Above: Lady Gaga and Adam Driver star in "House of Gucci," which opens on Thanksgiving. (Photo/United Artists)
Written and directed by Stephen Karam, and adapted from his own stage play, “The Humans” takes place in a single evening and involves a family gathering for Thanksgiving dinner. Soon enough, family secrets begin being revealed, with consequent intensity.
Jeannette Catsoulis, writing in the New York Times, says, “(H)ad I not seen the play, I may not have fully registered how ingeniously Karam has used the freedom of film to open up and underscore his already powerful material.”
Indiewire’s David Erlich wrote, “Karam takes to the genre like a serial killer to a summer camp, setting up jump-scares with a precision that could land him a gig directing the next ‘Insidious’ sequel if he's not careful.”
The Guardian’s Benjamin Lee wrote, “ ‘The Humans’ is going to haunt me and it's going to haunt you, too.”
In addition to the Lantern film, four movies are opening at the area’s mainstream theaters on Thursday:
“For the Love of Money” (AMC River Park Square only): To protect her children, a woman returns to the life she tried hard to escape.
No reviews available. Never a good sign.
“Encanto”: Disney’s latest animated effort tells the story of a Colombian family whose magical powers are missing in one single child, Mirabel. She, though, might hold the secret that ultimately could save everyone.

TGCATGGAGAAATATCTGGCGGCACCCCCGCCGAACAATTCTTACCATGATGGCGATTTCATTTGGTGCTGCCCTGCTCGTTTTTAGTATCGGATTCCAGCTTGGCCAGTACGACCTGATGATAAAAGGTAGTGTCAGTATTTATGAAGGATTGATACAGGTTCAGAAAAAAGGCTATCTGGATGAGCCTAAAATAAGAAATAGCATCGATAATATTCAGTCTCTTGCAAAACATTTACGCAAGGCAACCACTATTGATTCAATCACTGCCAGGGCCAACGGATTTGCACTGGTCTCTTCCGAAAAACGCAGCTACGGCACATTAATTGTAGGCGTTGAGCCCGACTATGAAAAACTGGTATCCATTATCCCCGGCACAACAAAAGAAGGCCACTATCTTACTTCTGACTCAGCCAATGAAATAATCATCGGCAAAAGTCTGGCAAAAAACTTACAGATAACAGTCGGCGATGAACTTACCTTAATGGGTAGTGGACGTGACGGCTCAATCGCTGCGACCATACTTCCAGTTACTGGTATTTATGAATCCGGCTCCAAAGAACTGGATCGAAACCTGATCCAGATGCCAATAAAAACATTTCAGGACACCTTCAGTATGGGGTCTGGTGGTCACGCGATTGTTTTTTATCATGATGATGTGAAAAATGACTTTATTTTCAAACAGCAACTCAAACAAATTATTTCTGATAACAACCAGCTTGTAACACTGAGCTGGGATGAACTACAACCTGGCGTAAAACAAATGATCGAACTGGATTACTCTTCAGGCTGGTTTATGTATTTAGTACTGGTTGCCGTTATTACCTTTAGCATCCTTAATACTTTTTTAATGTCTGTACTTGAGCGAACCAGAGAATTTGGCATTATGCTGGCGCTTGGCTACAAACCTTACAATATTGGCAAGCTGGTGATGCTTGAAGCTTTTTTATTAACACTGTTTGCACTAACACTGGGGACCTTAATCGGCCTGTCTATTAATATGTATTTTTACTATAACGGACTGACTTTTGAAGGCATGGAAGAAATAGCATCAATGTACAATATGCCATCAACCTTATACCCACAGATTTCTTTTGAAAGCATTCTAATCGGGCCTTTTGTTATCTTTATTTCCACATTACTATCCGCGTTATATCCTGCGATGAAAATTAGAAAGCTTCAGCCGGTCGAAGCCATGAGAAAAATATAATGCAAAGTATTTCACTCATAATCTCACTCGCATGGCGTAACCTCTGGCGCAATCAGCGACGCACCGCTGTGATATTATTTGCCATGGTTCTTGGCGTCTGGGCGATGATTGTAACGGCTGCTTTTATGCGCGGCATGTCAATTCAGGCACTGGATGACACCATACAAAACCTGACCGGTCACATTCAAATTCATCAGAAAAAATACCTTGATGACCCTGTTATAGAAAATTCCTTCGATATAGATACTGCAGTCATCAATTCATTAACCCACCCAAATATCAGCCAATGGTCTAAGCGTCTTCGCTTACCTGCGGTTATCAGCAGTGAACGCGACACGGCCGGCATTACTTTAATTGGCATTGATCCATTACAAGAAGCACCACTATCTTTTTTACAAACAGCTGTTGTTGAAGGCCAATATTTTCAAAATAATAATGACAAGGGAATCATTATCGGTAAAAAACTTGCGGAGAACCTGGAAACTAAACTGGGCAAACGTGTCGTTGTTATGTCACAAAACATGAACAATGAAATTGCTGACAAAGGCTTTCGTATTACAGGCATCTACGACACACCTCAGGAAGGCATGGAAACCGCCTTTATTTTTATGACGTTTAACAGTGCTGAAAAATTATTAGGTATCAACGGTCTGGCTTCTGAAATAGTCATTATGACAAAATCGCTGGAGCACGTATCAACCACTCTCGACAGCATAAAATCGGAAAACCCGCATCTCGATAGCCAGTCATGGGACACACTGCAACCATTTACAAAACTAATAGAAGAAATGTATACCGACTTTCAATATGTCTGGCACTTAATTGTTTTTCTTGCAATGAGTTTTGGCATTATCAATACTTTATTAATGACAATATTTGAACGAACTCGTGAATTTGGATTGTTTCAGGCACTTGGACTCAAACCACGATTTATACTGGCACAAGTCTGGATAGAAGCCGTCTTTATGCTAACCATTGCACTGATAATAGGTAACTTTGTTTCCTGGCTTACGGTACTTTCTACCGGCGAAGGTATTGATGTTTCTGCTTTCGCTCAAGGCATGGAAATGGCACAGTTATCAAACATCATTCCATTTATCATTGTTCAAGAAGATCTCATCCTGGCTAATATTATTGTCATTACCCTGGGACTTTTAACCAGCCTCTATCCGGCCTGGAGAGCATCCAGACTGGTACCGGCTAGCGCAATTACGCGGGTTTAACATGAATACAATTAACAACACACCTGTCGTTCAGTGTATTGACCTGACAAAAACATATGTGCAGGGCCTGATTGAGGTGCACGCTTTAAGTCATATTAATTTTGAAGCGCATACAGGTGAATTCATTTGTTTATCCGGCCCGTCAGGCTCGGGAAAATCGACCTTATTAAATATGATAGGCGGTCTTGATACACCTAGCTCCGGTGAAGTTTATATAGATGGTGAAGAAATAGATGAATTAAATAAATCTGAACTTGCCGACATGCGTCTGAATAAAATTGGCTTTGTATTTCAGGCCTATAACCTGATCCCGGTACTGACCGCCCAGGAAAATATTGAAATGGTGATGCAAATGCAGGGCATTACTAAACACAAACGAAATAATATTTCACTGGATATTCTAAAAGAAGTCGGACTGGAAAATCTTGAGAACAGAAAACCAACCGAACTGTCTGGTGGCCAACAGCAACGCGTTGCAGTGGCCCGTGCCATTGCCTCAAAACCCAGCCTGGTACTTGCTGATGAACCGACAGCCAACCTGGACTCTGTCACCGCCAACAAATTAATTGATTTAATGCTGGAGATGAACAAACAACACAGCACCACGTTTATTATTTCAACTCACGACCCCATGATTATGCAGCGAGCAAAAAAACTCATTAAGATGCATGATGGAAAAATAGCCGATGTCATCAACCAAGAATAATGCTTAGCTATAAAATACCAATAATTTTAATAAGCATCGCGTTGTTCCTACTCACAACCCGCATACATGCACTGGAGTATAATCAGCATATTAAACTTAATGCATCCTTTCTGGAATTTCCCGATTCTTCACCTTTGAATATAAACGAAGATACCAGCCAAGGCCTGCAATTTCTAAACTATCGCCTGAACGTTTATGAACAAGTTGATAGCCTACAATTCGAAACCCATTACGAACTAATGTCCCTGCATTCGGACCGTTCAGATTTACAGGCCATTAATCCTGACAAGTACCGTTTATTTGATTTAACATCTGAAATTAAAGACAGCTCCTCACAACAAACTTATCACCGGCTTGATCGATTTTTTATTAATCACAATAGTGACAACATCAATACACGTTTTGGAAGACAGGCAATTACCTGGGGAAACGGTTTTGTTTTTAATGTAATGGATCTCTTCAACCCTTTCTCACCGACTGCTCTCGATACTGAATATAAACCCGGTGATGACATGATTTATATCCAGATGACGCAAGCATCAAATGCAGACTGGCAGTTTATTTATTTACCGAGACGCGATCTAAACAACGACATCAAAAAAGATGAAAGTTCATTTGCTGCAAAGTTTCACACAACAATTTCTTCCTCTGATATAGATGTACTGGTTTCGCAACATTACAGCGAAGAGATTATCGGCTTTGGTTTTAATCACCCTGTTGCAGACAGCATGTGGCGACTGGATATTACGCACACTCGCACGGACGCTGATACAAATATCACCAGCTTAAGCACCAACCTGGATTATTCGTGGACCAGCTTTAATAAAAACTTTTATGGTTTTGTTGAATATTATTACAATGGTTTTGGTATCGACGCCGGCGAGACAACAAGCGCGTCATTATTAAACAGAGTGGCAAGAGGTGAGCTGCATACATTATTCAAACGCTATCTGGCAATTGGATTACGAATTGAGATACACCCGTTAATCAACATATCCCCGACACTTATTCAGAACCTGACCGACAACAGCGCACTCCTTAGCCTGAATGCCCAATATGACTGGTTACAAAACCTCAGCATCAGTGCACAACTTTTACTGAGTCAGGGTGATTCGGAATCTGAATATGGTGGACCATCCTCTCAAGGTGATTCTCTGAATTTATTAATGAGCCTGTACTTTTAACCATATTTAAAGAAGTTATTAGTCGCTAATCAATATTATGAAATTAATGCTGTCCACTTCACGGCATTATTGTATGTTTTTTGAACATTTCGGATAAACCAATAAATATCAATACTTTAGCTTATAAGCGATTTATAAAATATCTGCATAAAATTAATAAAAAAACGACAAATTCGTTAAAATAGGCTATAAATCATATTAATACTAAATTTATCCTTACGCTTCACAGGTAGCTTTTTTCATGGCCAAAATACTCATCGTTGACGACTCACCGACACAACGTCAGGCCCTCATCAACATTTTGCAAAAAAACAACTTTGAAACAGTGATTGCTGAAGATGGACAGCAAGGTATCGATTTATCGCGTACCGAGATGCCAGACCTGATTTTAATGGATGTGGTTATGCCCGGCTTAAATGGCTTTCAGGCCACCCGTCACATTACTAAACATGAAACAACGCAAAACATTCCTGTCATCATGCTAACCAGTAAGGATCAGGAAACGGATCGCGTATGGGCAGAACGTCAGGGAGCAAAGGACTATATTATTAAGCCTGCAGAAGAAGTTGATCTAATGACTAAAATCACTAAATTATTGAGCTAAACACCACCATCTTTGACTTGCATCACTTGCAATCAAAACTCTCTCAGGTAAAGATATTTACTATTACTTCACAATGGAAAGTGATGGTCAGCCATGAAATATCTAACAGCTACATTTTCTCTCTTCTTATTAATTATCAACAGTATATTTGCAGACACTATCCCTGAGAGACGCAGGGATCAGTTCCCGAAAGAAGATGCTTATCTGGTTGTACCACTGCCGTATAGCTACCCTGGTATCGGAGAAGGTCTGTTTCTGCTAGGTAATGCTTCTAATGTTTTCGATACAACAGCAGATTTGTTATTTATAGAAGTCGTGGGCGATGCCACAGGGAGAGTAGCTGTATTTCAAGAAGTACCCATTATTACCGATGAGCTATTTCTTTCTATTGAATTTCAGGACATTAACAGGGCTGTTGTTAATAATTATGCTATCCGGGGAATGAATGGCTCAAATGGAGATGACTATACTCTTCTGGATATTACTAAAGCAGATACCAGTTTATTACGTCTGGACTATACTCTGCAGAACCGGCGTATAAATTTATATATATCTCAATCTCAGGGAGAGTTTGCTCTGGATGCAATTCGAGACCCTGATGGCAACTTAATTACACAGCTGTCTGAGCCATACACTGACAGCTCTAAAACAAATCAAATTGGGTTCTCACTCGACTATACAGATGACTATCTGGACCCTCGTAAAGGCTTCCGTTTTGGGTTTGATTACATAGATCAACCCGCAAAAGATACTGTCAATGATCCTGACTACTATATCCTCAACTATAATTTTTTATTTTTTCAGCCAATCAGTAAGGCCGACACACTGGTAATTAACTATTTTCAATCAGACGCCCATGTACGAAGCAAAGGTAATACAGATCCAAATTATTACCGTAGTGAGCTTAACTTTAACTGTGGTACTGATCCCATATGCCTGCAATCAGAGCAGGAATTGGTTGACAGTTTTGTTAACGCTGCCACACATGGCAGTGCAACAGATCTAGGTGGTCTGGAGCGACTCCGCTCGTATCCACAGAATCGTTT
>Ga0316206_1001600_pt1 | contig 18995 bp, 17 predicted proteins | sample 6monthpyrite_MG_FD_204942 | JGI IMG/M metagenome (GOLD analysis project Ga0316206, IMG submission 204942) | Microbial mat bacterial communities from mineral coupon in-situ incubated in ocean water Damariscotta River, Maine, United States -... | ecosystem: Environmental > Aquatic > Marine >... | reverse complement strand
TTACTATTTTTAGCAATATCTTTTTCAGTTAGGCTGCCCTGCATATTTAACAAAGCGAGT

Mark Kennedy of the Associated Press wrote, “It's only appropriate that Encanto – fueled by eight original songs by Hamilton creator Lin-Manuel Miranda – turns into that most special thing of all: A triumph in every category: art, songs and heart.”
“House of Gucci”: Lady Gaga stars as the real-life Patrizia Reggiani, wife of Maurizio Gucci (Adam Driver), who would let nothing – not even murder –stand in the way of her ruthless ambition.
Katie Walsh of Tribune News Service wrote, “Gaga delivers a bravura performance as Patrizia, an alchemical blend of sheer charisma, power of personality, undeniable magnetism, and most importantly, commitment to the bit.”
“Resident Evil: Welcome to Raccoon City”: Another chapter in the “Resident Evil” franchise, this one involving another group that must fight to survive the detritus left by the Umbrella Corporation.
In one of the few positive reviews, The New York Post's Johnny Oleksinski wrote, “It's the first watchable entry in the series. For once, you don't envy the lucky people who get killed by zombies.”
That’s quite a varied lineup. Now go, see a movie. And enjoy.
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